Elephants and other buffalo from Zimbabwe’s largest national park have been migrating en masse for several weeks to neighboring Botswana due to water shortages, the Parks and Wildlife Service learned Monday from Zimbabwe.
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“Many animals are leaving Hwange National Park for neighboring Botswana,” Zimparks spokeswoman Tinashe Farao told AFP on Monday.
Hwange Park (west), with an area of about 14,600 square kilometers, includes about 50,000 elephants.
The spokesman said the wildlife migration from Hwange to Botswana is not an unusual phenomenon, but this year is characterized by its early speed. Natural water points are now dry earlier in the year than usual, due to less rainfall.
Farao expressed his regret, saying: “I cannot give the exact number of elephants that have moved. It may be hundreds or thousands, but in any case, there are many,” explaining that this forced migration began in August.
He added: “Animals are searching for water and food, and this is not limited to elephants and buffalo, but to all types of animals in the park.”
“The number of migratory animals has clearly increased in recent years due to the increasingly severe water shortage,” he said.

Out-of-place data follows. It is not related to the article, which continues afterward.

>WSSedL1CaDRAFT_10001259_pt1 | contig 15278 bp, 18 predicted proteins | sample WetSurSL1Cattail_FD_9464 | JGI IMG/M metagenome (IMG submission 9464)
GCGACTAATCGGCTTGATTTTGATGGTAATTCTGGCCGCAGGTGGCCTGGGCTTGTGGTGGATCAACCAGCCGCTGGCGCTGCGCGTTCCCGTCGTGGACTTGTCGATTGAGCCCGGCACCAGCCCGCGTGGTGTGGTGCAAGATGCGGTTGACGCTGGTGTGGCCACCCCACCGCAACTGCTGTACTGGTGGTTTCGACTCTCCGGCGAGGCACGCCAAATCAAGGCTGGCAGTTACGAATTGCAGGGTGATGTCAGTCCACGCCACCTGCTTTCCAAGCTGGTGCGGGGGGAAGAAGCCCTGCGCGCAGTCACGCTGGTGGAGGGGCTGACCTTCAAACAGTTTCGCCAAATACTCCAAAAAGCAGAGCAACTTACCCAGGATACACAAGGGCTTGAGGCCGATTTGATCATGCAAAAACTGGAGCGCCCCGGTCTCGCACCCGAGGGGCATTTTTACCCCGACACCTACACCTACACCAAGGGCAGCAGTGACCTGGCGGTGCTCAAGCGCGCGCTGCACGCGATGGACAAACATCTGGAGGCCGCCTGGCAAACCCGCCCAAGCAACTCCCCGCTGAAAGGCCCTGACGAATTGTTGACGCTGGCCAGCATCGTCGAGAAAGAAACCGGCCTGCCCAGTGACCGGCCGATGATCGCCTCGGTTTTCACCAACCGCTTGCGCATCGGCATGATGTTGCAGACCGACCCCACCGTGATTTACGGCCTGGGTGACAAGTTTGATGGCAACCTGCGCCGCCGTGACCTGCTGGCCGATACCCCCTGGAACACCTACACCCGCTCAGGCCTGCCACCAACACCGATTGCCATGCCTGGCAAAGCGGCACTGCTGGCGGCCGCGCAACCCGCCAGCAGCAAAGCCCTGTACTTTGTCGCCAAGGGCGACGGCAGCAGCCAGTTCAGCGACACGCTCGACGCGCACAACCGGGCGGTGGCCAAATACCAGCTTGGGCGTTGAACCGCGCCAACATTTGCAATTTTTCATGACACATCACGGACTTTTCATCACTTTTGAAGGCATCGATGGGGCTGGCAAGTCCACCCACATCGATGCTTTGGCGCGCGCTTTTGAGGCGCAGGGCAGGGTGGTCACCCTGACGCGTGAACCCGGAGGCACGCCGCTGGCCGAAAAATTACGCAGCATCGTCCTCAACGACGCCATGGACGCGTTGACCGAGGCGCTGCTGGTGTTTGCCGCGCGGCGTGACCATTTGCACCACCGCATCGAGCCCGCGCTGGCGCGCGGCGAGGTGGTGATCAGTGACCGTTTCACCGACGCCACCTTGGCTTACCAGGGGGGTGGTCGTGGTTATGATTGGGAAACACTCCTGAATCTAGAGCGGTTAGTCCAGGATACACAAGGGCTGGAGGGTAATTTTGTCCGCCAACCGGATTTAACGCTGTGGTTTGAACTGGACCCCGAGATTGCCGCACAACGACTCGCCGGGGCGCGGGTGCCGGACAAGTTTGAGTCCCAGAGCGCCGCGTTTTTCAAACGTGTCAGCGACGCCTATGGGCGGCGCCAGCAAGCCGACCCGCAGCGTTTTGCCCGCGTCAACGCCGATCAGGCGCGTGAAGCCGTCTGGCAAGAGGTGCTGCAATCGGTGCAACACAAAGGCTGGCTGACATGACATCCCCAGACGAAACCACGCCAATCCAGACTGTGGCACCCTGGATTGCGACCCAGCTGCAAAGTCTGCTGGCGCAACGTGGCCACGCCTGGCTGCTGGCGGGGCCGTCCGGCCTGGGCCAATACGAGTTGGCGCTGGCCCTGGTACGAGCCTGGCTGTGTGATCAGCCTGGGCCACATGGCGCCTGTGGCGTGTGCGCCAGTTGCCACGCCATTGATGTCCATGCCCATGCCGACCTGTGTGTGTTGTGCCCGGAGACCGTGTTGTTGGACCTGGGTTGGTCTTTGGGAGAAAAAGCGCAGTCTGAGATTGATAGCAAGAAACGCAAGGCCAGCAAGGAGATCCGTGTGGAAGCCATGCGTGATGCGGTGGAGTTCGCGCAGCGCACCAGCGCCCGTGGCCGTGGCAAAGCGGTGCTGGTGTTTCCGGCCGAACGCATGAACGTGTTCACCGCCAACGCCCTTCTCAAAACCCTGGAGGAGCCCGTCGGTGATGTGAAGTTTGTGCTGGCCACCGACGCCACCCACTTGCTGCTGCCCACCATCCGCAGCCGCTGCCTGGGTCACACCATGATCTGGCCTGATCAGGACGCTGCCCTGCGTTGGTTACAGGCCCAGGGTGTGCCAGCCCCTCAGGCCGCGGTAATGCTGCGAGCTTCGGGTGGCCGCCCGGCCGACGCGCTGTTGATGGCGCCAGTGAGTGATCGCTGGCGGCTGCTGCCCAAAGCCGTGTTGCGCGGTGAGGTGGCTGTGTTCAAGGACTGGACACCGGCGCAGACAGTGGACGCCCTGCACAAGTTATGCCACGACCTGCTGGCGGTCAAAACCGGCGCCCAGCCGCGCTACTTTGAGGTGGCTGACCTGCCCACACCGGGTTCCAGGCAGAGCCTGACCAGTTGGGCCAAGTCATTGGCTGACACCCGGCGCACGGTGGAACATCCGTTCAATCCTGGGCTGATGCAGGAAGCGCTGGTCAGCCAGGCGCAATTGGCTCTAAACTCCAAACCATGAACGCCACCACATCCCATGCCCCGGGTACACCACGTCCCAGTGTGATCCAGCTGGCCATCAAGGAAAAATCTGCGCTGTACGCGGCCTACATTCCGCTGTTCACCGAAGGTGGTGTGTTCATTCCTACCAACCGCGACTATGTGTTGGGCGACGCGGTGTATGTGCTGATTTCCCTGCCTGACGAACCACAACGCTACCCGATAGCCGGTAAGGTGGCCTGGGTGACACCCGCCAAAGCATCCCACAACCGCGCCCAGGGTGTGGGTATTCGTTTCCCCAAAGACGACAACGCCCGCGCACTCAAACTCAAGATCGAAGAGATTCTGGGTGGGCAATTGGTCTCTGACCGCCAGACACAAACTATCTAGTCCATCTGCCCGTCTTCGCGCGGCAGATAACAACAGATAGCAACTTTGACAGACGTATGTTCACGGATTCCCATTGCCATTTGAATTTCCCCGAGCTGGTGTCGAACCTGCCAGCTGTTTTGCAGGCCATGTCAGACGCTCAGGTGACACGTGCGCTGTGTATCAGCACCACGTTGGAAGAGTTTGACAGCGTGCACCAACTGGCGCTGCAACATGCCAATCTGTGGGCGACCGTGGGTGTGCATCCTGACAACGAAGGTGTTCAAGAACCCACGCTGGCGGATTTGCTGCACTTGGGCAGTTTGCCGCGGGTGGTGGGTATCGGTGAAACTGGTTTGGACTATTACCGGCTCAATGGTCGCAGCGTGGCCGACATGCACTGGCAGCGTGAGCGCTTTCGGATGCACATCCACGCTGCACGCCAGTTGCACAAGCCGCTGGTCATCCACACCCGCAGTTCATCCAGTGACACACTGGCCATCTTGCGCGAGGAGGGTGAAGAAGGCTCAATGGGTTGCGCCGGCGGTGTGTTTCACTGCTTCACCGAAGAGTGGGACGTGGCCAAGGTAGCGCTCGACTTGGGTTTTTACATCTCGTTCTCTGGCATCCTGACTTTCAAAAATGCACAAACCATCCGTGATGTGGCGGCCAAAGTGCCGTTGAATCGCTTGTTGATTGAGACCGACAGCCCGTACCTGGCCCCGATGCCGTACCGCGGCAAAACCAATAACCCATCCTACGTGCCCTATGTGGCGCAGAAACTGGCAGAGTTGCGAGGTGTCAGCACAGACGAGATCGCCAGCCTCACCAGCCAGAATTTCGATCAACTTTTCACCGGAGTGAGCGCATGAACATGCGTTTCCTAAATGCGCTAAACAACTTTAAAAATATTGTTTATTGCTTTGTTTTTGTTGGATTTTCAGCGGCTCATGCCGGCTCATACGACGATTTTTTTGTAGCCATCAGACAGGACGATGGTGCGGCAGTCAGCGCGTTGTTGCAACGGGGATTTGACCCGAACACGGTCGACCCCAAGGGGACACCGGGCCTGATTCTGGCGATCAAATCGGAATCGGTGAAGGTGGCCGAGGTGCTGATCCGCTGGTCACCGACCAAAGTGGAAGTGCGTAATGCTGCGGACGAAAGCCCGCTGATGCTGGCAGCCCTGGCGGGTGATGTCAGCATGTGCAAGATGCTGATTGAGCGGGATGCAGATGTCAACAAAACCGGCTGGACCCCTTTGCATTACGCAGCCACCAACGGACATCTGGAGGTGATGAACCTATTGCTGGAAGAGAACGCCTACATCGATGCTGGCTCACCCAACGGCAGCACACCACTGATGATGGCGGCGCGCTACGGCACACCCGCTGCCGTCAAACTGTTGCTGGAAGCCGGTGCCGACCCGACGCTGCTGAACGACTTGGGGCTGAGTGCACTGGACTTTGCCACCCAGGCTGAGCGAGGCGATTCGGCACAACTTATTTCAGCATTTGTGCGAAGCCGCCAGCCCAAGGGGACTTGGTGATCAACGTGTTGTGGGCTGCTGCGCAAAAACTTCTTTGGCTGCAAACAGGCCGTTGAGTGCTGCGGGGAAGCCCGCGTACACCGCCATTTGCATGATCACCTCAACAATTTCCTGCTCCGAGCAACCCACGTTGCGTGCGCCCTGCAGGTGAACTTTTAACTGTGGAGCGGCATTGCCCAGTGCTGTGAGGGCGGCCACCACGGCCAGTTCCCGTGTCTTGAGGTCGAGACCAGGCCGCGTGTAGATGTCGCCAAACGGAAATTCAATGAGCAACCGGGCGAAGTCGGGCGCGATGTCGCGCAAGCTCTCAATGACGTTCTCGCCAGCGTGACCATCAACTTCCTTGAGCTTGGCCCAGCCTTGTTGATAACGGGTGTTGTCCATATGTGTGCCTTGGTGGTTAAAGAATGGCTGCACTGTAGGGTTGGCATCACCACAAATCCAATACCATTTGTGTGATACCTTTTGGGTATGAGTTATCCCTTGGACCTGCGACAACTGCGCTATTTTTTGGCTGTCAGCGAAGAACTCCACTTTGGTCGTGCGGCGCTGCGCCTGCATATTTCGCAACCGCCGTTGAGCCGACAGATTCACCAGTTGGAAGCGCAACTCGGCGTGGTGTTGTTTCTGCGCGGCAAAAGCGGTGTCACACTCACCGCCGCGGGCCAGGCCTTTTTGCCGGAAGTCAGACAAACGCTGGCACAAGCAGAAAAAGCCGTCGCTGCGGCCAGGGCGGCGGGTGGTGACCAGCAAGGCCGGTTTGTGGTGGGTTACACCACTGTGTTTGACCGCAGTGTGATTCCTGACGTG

According to him, this huge movement of wildlife risks causing new confrontations with humans: “More animals will invade communities, as people compete with them for water.”
Since last year, several clashes have been recorded between elephants or buffalo and residents of villages adjacent to Hwange Park. According to the government, at least 60 people were killed last year by elephants, whose numbers are increasing.
Zimbabwe has about 100,000 elephants, nearly double the capacity of its parks, according to conservationists. With 130,000 samples, Botswana is the country with the largest number of samples in the world.
The Intergovernmental Panel on Climate Change (IPCC) has classified southern Africa as a region at risk of extreme heat and reduced rainfall due to global warming.
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